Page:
Brian: With Coraline, we were using Polyjet technology with hand painting. We moved to ZPrint technology for Paranorman, and were able to print faces in color. And with this shift, we had to develop a number of post processing techniques and make sure we were achieving the necessary consistency. One of the limitations of ZPrint technology is its dimensional accuracy and fine feature details. For Kubo, we had to produce really detailed characters, and the technology that had been the backbone of the two previous films was no longer going to be sufficient. So we were able to leverage the reputation that Laika had acquired, and work with the 3D Printing company Stratasys to obtain one of their early technologies, the Connex3. This technology allows 3 color 3D printing but does not make it possible to print gradients. We worked in partnership with them to co-develop our own software and texture mapped color assignment, and we worked very closely Jon Hiller, independent software developer, to take his AMF software and tweak it for our production needs. Still again, the creative and physical requirements of how the characters should look were driving the final decision making. Thankfully our technical strategy paid off and the 3D printed faces, Monkey in particular, were approved. So what had held Stop Motion Animation back and we were able to solve with our technology development over time, is keeping the audience fully engrossed in the movie and characters, and maintaining the emotional connection, through fine details and facial expressions. This was something that Computer Generated Animation had addressed because it could bring that additional resemblance to real life. But we were able to solve this with 3D printing because we could obtain a dynamic range of subtle and precise facial expressions. To put this in perspective, traditionally, there are several techniques for Stop Motion Animation: claymation which can be messy, and with which the work is more visible; mechanical animation, which uses silicon skin that is pushed around as need be, but is not the best technique for broad expressions and changes; replacement animation, which uses hand sculpted expressions, but is ultimately not good for subtlety because of the variations between each sculpt. So 3D printing has allowed us to obtain the same type of subtlety that can be expected with Computer Animation, and combine it with replacement animation to enable greater expressiveness.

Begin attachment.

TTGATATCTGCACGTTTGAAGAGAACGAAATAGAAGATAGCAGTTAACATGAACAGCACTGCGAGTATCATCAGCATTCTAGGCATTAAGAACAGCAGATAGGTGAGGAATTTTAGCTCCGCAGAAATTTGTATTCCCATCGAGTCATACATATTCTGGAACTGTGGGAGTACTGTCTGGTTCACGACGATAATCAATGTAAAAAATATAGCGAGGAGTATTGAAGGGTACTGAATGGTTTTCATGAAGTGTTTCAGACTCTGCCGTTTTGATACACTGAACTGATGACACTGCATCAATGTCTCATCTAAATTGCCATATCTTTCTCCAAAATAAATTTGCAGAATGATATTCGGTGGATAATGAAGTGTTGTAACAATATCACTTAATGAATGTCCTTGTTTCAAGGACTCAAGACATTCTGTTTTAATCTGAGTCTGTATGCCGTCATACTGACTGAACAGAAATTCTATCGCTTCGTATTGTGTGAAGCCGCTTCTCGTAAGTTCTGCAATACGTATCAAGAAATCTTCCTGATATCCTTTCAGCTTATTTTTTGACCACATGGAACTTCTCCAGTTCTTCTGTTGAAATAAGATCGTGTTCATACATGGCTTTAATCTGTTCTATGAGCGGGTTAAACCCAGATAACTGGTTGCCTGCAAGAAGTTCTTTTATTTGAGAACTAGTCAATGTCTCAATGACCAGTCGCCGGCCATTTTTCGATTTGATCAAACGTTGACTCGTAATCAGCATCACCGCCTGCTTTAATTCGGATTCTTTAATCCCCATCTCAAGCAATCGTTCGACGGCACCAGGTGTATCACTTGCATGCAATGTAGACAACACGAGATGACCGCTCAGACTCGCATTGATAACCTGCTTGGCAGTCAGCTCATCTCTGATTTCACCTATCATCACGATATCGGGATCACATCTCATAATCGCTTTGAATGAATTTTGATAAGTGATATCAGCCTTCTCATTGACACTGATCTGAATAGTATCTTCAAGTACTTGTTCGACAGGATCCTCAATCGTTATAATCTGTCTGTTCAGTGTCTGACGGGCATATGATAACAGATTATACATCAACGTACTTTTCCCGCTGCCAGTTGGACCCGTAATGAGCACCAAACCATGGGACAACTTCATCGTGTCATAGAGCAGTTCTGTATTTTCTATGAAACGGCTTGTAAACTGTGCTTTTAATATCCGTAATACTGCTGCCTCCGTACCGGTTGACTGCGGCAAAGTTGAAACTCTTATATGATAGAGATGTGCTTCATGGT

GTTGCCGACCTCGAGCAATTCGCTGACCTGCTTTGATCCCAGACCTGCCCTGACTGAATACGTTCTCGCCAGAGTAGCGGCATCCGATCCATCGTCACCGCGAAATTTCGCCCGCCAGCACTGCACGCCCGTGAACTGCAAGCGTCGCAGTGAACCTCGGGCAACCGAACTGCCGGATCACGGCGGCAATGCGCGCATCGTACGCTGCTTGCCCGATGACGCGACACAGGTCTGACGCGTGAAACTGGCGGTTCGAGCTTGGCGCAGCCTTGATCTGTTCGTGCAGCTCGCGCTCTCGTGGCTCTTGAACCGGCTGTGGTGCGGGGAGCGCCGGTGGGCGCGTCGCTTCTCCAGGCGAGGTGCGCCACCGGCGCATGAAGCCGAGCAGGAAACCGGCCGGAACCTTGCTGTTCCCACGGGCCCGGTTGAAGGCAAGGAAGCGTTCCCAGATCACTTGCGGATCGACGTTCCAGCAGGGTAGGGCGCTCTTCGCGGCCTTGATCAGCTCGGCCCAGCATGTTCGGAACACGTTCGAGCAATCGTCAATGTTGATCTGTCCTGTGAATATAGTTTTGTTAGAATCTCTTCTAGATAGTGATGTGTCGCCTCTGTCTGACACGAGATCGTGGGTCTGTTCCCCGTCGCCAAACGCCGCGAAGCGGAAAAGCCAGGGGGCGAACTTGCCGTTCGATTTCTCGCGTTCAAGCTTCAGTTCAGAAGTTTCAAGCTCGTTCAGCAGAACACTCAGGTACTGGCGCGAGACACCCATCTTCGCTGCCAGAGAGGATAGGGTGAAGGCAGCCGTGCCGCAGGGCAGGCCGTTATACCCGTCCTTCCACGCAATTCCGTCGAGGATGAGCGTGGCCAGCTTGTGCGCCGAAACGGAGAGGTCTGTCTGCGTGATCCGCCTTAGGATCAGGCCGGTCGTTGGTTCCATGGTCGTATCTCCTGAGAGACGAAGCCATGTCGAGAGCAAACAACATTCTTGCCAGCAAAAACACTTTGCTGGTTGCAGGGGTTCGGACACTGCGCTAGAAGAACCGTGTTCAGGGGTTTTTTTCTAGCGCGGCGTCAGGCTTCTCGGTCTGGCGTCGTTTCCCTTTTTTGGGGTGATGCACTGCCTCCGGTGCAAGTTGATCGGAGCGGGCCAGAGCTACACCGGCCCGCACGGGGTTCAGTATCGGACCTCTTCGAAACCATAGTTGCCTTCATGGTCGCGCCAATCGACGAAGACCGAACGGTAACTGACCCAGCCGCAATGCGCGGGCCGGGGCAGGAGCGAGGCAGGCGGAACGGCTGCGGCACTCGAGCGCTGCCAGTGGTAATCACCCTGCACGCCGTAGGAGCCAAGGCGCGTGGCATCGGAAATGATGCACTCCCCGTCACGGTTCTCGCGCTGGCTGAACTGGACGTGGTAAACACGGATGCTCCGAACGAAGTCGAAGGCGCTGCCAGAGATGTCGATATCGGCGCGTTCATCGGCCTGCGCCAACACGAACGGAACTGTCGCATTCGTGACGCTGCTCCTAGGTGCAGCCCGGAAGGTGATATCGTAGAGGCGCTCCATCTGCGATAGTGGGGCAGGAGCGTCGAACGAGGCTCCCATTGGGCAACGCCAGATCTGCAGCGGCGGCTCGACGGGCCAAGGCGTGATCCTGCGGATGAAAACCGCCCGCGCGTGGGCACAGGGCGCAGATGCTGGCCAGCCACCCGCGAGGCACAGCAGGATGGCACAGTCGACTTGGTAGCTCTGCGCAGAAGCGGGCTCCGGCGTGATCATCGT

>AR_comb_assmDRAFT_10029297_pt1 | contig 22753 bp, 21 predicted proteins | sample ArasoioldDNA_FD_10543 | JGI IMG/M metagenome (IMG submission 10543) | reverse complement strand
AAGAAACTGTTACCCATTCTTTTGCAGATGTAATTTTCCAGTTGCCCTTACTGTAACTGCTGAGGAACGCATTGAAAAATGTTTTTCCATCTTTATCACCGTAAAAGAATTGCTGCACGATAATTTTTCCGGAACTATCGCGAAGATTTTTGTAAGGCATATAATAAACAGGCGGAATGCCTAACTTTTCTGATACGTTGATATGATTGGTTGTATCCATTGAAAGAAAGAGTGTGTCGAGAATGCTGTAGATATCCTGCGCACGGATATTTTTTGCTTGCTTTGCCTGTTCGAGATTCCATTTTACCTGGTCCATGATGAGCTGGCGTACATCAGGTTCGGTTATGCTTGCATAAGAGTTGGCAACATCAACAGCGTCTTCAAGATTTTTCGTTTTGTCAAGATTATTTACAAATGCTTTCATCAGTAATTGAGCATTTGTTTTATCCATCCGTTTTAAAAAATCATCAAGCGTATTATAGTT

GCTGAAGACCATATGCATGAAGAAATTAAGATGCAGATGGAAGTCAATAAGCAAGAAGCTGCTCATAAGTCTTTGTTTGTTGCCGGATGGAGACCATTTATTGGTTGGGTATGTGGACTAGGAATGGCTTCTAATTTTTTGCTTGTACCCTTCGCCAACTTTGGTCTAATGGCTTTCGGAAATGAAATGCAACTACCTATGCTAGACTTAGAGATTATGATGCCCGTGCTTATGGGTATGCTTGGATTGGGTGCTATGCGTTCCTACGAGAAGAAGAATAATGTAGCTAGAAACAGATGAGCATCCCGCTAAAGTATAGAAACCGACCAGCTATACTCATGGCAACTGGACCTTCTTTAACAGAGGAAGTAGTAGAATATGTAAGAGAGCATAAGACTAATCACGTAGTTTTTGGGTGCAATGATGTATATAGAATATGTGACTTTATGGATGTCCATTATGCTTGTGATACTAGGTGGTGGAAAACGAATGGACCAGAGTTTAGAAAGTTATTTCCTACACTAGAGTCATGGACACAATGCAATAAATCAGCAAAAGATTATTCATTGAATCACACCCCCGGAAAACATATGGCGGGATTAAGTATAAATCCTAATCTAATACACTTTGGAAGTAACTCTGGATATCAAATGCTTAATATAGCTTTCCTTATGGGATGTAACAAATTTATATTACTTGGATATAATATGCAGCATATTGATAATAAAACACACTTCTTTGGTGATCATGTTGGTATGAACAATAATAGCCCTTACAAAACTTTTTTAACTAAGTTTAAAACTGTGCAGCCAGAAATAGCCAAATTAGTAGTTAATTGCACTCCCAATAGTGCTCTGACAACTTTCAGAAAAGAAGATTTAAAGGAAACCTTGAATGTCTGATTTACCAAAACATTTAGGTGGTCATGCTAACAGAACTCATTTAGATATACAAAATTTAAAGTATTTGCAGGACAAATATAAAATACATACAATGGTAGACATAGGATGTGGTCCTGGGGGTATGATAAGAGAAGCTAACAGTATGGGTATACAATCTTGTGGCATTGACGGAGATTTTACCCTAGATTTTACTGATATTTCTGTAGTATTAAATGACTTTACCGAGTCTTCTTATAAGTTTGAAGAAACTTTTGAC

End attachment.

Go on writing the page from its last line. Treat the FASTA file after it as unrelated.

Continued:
Photo source:  Laika

Photo source: Laika

Cyant: What words of advice do you have for parents, and young Cyantists, who are inspired by your work and might one day want to work at the intersection of 3D printing and stop motion animation / storytelling? Are there skills they need to acquire? How can they cultivate their creativity?